PetaPixel

Chicago Tribune and Sun-Times Covers After the Stanley Cup Finals

side-by-side

After the Chicago Sun-Times laid off its entire staff of photographers at the end of last month, the newspaper’s editor sent out a memo stating that employees would be trained in using their smartphones to contribute photography (“iPhone photography basics,” it was called).

We may be starting to see the negative effects of having an army of staff iPhoneographers rather than photojournalists. The side-by-side comparison above shows what the Chicago Tribune and Chicago Sun-Times newspaper covers looked like on June 26th, 2013, two days after the Stanley Cup finals.

Both papers feature cover stories about the Chicago Blackhawks defeating the Boston Bruins to win their fifth NHL championship. Both featured photos were taken for their respective papers… but they’re quite different. Here’s a closer look at the two covers:

cover1

cover2

…and of the two photographs:

photocompare

One of them looks like a photograph captured by a photojournalist, while the other looks like an iPhone snapshot. Why was the Sun-Times cover photo used when there were plenty of photographs floating around on the wires that could have been licensed? Perhaps it was done in protest.

“I miss the Sun-Times photographers. This is a disservice to your readers,” tweets Tribune photojournalist Brian Cassella.

A comparison of the newspaper covers the day before is also quite interesting [Update: see below]:

cover2a

cover2b

These are simply two cover comparisons that stand out as being “lacking” on the part of the Sun-Times. In general, the newspaper has still been doing a good job of featuring breaking news photographs prominently on its cover:

Chicago Tribune covers in recent weeks

Chicago Tribune covers in recent weeks

Chicago Sun-Times covers in recent weeks

Chicago Sun-Times covers in recent weeks

You can compare recent covers yourself over on CoverTimes (here and here).

(via Brian Cassella via Reddit)


Update: It turns out the June 25th cover comparison isn’t entirely accurate. The Sun-Times actually had a special wrap-around for that day’s paper:

wraparound

The June 26th comparison (the one that started off this article) still stands.


 
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  • Brad Snyder

    What an embarrassment. But hey, you make the bed you lie in.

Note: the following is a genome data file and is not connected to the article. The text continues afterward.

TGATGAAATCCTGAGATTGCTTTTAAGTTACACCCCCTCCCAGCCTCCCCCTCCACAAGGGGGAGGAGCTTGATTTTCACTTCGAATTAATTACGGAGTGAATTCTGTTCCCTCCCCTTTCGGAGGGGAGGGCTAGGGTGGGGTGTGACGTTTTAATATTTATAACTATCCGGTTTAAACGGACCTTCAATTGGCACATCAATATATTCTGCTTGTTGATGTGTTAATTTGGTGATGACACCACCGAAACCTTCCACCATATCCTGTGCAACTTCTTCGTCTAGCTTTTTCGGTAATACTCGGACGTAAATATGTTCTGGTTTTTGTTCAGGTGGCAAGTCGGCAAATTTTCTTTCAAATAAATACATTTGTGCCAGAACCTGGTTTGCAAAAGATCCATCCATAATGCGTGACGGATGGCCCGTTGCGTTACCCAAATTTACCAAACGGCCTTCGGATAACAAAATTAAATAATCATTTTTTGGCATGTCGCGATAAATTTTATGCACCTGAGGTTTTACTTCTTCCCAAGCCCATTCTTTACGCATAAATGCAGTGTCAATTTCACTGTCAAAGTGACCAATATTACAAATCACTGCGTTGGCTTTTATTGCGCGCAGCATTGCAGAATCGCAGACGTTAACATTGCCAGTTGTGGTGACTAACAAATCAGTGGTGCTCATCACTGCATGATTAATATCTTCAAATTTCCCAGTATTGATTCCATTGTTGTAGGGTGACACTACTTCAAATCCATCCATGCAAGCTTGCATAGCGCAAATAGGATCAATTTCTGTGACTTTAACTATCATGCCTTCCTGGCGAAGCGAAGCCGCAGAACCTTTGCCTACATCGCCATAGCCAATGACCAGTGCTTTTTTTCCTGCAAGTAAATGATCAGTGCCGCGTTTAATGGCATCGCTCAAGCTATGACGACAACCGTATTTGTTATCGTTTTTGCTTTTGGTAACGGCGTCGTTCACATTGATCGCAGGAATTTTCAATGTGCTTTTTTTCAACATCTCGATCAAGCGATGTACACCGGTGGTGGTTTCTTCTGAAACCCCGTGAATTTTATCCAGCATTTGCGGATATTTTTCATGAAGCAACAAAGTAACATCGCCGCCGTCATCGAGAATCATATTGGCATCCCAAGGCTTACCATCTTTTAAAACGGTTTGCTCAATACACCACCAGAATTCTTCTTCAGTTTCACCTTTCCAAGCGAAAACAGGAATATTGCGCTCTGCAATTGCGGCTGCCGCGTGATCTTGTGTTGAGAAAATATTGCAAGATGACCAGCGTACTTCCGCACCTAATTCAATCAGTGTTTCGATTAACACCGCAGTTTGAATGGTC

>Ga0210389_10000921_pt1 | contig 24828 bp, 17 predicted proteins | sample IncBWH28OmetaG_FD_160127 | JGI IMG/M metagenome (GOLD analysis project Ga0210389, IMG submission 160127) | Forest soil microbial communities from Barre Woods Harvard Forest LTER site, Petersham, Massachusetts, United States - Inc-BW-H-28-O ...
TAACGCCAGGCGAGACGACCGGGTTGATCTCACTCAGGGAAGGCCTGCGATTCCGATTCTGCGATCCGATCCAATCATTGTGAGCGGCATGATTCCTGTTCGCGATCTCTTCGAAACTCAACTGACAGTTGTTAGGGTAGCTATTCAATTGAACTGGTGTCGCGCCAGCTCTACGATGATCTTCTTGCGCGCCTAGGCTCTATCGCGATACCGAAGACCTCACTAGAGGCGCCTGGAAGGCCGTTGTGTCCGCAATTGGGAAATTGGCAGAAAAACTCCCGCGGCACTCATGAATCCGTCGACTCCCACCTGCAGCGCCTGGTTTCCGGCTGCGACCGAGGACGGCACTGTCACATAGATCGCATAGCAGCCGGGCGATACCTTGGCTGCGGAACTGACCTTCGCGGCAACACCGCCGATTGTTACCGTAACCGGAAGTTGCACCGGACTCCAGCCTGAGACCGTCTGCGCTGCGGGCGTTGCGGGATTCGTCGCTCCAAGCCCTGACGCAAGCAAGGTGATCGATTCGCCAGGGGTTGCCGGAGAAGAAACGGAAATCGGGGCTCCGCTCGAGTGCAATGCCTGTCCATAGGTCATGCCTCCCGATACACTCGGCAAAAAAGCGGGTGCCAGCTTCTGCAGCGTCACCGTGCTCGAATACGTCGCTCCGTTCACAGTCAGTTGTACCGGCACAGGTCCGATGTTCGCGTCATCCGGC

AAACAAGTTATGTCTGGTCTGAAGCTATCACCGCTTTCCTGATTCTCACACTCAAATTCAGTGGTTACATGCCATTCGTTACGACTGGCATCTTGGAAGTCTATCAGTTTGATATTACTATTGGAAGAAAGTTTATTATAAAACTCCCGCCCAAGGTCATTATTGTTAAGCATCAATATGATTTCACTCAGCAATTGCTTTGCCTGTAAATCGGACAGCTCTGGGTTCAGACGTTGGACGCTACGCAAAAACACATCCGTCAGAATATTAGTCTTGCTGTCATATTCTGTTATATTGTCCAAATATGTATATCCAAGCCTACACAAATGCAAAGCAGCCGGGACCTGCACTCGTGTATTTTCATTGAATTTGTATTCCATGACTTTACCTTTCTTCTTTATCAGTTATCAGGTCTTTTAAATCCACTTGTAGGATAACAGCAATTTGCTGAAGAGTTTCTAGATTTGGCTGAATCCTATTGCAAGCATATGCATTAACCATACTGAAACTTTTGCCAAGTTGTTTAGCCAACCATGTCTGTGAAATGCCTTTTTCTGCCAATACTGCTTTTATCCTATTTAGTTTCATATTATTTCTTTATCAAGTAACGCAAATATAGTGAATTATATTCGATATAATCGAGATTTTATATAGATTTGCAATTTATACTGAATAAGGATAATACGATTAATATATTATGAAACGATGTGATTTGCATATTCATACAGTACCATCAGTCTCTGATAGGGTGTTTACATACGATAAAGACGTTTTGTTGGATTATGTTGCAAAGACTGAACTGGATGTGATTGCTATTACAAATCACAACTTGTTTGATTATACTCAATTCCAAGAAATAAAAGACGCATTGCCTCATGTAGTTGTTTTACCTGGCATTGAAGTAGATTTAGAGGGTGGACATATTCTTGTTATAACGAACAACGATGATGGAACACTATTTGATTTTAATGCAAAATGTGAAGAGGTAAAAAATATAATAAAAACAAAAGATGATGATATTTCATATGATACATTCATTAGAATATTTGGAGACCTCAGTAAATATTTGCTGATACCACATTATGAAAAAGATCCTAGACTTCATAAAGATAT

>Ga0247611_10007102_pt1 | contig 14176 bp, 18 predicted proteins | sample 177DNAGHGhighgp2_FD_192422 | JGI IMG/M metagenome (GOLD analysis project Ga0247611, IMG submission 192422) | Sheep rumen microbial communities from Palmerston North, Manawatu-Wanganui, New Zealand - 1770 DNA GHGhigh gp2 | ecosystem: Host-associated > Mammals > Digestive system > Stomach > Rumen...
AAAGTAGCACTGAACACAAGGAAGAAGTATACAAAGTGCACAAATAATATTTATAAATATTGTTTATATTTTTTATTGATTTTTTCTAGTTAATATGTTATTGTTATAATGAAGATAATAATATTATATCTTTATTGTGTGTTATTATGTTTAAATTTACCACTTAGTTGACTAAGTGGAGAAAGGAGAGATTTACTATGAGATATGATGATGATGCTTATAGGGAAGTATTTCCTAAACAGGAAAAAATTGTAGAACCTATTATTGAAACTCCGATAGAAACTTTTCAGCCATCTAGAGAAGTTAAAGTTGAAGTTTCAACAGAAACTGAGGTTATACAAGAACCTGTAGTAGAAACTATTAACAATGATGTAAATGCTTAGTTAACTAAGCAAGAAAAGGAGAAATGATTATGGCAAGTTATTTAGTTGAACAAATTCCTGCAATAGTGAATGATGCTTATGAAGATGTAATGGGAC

• Emil Nyström

    I feel sorry for their readers.

  • http://www.aepoc.com/ Jason Kessenich

    Ridiculous! I hope that other companies see what’s happening here and take a step back, and user their damn brains. Horrendous work.

  • Samcornwell

    Perhaps they should have sacked the headline writers instead.

  • bri

    wow. that is pathetic. that’s what ya get boys.

  • Lawrence DeVore

    The Sun-Times was always the runt of the Chicago newspaper family. They will be gone in two years.

  • Mantis

    Lots of sports fans will buy a paper like this just to keep or frame. If you’re a Blackhawks fan, which one are you going to buy?

  • Angelgreg

    What readers?

  • Terry Clark

    Absurd embarrassment to the people of Chicago.

  • Jeff

    Two years? This whole debacle sounds like a death rattle to me. I would bet the under on 2yrs man.

  • Ian

    I’m just surprised they haven’t outsourced the work to people overseas who can watch surveillance cams and take appropriate screen captures for 5 cents an hour…the quality might be a little better…

  • Goatman

    Just for accuracy, in It’s The Stanley Cup Final, not Finals, no plural on final. Should probably fix that for editorial accuracy.

  • Grandpa

    The only people outraged by this are photographers. Print media is dying on the vine. Ad sales for print are falling faster than online ad sales are increasing. Papers will probably be extinct within 20 years.

    In the meantime, photography/imaging is exploding on the internet. More people have access to quality cameras and photo editing software than ever before. More quality images are, by force of competition, being produced daily than ever before.

    Yet, you choose to bemoan the practical fiscal decision of a business that knows it is on the way out.

    Photojournalism is being redefined. Deal with it. Oh, wait, you are probably the same group that is fascinated by wet-plate photography because of its “authenticity”.